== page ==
Further research has shown that the Hawaiian Island chain is but the most recent spoor left by the passage of the Pacific plate over this mid-Pacific hot spot. Examination of Heezen and Tharp's map of the northern Pacific shows clearly a submerged line of extinct volcanoes marching northwestward through Midway and beyond. Strangely though, at a latitude of approximately 32oN and a longitude of 171oW, the line of volcanoes kinks abruptly and heads almost due north in the form of the Emperor Seamount chain. This suggests that the Pacific plate changed direction abruptly about 43 million years ago.

Pacific Exeat

On August 19, 1874, Challenger weighed anchor and left Hilo, heading south for Tahiti and the Society Islands

It was also on this leg of the voyage that tragedy struck the Scientifics. Von Willemoes Suhm, the young man whom Wyville Thomson recruited in Edinburgh by and whose membership in the Scientifics was endorsed by Thomas Henry Huxley, died suddenly of erysipelas, a bacterial infection of the skin. He was only 28. Moseley was devastated.

On November 15, 1875, they said farewell to Juan Fernandez and set sail for Valparaiso, 360 miles distant. That day Captain Thomson issued wine to all hands to commemorate the third anniversary of their commission. They arrived in Valparaiso on December 7th and found it a marked contrast to the beauty of Tahiti.

Challenger left Valparaiso on December 11th, steaming out of the harbor at daybreak, and then pausing to calibrate the compass. She spent the last days of 1875 and the first days of 1876 surveying in the narrow coves and fjords of South America around the peninsula of Tres Montes, then further south in the Messier and Sarmiento channels before steaming down the Strait of Magellan to avoid the notoriously bad weather of the west Patagonian coast. All around them rose the Andes, the southernmost tip of the Ring of Fire that they had first encountered so long ago on the other side of that titanic ocean.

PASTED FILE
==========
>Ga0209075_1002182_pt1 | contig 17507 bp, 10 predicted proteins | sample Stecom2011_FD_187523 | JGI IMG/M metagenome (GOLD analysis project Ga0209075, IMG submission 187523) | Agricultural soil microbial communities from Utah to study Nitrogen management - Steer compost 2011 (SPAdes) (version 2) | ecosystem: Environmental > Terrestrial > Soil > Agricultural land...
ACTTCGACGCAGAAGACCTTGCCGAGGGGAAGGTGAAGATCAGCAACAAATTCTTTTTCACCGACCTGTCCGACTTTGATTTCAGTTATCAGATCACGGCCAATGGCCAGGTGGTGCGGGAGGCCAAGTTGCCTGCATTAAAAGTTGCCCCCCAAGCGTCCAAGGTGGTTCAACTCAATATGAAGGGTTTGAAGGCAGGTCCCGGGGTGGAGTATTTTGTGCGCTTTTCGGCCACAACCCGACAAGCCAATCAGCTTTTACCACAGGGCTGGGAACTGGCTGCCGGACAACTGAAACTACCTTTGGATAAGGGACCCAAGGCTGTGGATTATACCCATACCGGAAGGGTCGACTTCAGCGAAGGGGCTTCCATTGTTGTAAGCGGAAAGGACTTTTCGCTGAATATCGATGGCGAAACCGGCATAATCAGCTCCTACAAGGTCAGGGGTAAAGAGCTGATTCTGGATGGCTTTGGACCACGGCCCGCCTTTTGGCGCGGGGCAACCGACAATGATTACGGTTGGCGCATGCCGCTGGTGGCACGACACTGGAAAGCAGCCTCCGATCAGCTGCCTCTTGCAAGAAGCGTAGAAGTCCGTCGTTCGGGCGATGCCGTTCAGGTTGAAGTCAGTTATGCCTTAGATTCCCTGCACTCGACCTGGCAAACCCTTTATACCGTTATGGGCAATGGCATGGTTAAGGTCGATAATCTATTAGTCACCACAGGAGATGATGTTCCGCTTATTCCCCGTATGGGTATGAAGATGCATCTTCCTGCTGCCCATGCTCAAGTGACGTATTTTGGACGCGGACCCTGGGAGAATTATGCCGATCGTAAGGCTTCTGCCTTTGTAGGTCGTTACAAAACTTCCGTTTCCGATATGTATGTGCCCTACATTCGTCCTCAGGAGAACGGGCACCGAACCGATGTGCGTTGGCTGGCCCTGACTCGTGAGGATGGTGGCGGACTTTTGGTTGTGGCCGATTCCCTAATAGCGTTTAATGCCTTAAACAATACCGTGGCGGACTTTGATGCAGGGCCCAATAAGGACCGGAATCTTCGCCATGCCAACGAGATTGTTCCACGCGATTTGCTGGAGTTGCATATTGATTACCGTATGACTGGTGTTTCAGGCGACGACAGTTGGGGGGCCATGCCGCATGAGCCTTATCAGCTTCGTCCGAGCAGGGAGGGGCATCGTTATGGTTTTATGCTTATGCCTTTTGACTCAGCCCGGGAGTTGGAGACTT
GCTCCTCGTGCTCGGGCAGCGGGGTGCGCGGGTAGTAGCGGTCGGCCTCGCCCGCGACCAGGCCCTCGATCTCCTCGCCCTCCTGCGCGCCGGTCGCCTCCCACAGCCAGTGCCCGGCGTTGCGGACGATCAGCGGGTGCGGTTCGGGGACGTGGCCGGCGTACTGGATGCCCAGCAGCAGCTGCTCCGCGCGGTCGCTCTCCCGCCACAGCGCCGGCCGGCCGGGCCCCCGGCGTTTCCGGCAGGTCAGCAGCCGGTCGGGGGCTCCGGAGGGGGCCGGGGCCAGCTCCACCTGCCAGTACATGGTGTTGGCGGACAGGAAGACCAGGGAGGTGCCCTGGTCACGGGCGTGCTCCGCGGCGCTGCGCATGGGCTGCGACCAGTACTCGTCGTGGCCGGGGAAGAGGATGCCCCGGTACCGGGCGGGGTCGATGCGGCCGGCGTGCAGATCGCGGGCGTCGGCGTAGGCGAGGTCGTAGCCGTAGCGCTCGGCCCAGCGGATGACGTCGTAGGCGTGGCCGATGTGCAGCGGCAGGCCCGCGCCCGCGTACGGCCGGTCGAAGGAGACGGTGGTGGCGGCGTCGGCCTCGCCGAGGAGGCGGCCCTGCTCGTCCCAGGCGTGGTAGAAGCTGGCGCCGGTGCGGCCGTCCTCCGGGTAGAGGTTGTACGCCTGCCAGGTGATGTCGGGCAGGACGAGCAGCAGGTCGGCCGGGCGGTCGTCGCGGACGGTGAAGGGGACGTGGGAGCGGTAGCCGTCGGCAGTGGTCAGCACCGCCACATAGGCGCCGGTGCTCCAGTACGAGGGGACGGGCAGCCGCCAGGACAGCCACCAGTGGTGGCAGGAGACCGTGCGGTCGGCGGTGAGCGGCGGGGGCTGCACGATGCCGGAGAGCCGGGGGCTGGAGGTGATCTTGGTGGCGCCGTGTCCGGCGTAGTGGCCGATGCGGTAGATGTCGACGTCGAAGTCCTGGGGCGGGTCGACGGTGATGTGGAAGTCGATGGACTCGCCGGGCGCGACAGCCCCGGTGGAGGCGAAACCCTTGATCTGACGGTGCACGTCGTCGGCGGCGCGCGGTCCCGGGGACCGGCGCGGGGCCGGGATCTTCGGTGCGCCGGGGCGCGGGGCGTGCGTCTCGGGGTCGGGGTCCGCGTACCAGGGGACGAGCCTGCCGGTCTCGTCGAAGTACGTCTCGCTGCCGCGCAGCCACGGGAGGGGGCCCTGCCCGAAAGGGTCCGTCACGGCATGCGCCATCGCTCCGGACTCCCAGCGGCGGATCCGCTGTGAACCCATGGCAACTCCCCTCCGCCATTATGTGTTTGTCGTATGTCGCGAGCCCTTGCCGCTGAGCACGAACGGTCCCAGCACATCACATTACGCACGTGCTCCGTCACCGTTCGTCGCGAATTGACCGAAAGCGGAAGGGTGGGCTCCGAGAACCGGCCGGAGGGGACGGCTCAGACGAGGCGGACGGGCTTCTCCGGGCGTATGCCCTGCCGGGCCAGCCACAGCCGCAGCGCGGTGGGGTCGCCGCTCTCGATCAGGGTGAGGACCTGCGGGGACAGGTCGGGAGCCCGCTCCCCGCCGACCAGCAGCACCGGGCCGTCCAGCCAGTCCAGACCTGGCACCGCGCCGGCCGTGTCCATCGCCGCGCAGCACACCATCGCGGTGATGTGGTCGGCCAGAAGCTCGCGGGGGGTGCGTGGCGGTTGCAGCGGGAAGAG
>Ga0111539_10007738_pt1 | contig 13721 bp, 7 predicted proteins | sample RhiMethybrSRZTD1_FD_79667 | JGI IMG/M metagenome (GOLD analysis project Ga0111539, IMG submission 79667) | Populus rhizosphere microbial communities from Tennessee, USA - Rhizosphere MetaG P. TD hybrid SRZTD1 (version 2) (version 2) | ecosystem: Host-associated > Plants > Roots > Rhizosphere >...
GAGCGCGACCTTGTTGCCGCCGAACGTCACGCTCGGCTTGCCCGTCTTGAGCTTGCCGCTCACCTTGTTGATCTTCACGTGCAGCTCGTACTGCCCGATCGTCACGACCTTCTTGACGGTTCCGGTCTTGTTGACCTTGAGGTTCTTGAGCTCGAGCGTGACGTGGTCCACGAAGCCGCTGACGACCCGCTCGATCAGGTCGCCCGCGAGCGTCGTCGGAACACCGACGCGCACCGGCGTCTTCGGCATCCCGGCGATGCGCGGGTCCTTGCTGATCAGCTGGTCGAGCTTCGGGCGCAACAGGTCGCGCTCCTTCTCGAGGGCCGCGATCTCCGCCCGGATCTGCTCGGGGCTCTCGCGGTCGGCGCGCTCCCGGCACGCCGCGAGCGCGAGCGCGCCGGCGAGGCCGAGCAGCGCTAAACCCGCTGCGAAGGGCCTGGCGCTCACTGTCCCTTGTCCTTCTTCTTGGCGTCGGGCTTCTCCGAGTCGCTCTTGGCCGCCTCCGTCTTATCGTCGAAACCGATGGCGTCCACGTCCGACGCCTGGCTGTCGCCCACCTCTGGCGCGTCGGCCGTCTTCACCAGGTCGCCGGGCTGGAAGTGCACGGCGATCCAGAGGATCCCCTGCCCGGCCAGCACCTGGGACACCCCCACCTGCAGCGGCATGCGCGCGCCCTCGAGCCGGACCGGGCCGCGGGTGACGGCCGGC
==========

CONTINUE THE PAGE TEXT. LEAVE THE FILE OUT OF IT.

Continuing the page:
From Montevideo Challenger headed north for Ascension Island, and then the Cape Verde Islands, where they arrived on April 16, 1876. They were following the line of the mid-Atlantic Ridge, first discovered by them four years before, and by mid-May were passing to the west of the Azores homeward bound. They were not far from a place that would, a hundred years later, see spectacular confirmation of Challenger's discovery.

Black Ops and Cold War Rocks

The further exploration of Challenger's first great discovery—the mid-Atlantic Ridge—reached an important milestone when humans eventually visited that dreadful region to see it for themselves during the FAMOUS expedition, but we should remember that there was an additional impetus for that effort. This came from another science program, another dream of “big science,” that also had its origins in the plate tectonic revolution. It was a scientific program that is arguably even more important, if possibly less glamorous, than Project FAMOUS; a scientific program that had the most mysterious of origins in the paranoia of the Cold War, the space race, and the missile gap...

(The drilling vessels GLOMAR Challenger and JOIDES Resolution, HMS Challenger's spiritual and scientific succesors)


The weather after the Azores was poor, “with strong and adverse winds,” as William Spry put it. It was decided that Challenger would put into Vigo (Portugal) to coal and this they did on May 20. They did not linger, because the lure of home was too strong. Early the next day they were again at sea. “The weather was still squally and unpleasant,” wrote Spry, “yet we managed to get round Cape Finisterre; and now with the wind somewhat fairer, a capital run was made across the dreaded Bay of Biscay.” On the evening of the 23rd they saw the light on Cape Ushant and the next morning gazed through welcome haze and fog at the soft green lines of Old England. “Onward we go, sighting the old familiar headland and landmarks—the Eddystone, the Start, the white cliffs at Portland and St. Alban's head—until at last the Needles are in sight…”

They were home.



Richard Corfield 2003 in association with pedalo.co.uk